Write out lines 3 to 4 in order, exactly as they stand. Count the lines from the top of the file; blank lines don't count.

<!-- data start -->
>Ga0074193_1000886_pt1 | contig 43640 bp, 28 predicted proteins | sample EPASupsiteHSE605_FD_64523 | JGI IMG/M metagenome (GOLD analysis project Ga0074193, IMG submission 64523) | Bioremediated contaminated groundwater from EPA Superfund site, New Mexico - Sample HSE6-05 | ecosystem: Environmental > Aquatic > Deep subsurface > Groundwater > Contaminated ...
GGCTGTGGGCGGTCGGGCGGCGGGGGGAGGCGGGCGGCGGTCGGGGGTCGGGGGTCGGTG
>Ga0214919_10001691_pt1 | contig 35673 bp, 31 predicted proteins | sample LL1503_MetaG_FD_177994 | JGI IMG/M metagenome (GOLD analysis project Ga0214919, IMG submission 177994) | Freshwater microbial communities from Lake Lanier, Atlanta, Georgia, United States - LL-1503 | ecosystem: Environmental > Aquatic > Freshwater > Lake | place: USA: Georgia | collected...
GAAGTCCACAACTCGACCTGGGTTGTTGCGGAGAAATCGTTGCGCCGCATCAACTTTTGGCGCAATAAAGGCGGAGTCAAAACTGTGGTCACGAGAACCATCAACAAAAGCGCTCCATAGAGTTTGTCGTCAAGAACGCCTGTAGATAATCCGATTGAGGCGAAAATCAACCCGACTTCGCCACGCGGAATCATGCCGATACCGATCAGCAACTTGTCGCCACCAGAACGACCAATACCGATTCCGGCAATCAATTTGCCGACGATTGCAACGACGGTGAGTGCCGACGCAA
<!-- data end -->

>Ga0214919_10001691_pt1 | contig 35673 bp, 31 predicted proteins | sample LL1503_MetaG_FD_177994 | JGI IMG/M metagenome (GOLD analysis project Ga0214919, IMG submission 177994) | Freshwater microbial communities from Lake Lanier, Atlanta, Georgia, United States - LL-1503 | ecosystem: Environmental > Aquatic > Freshwater > Lake | place: USA: Georgia | collected...
GAAGTCCACAACTCGACCTGGGTTGTTGCGGAGAAATCGTTGCGCCGCATCAACTTTTGGCGCAATAAAGGCGGAGTCAAAACTGTGGTCACGAGAACCATCAACAAAAGCGCTCCATAGAGTTTGTCGTCAAGAACGCCTGTAGATAATCCGATTGAGGCGAAAATCAACCCGACTTCGCCACGCGGAATCATGCCGATACCGATCAGCAACTTGTCGCCACCAGAACGACCAATACCGATTCCGGCAATCAATTTGCCGACGATTGCAACGACGGTGAGTGCCGACGCAA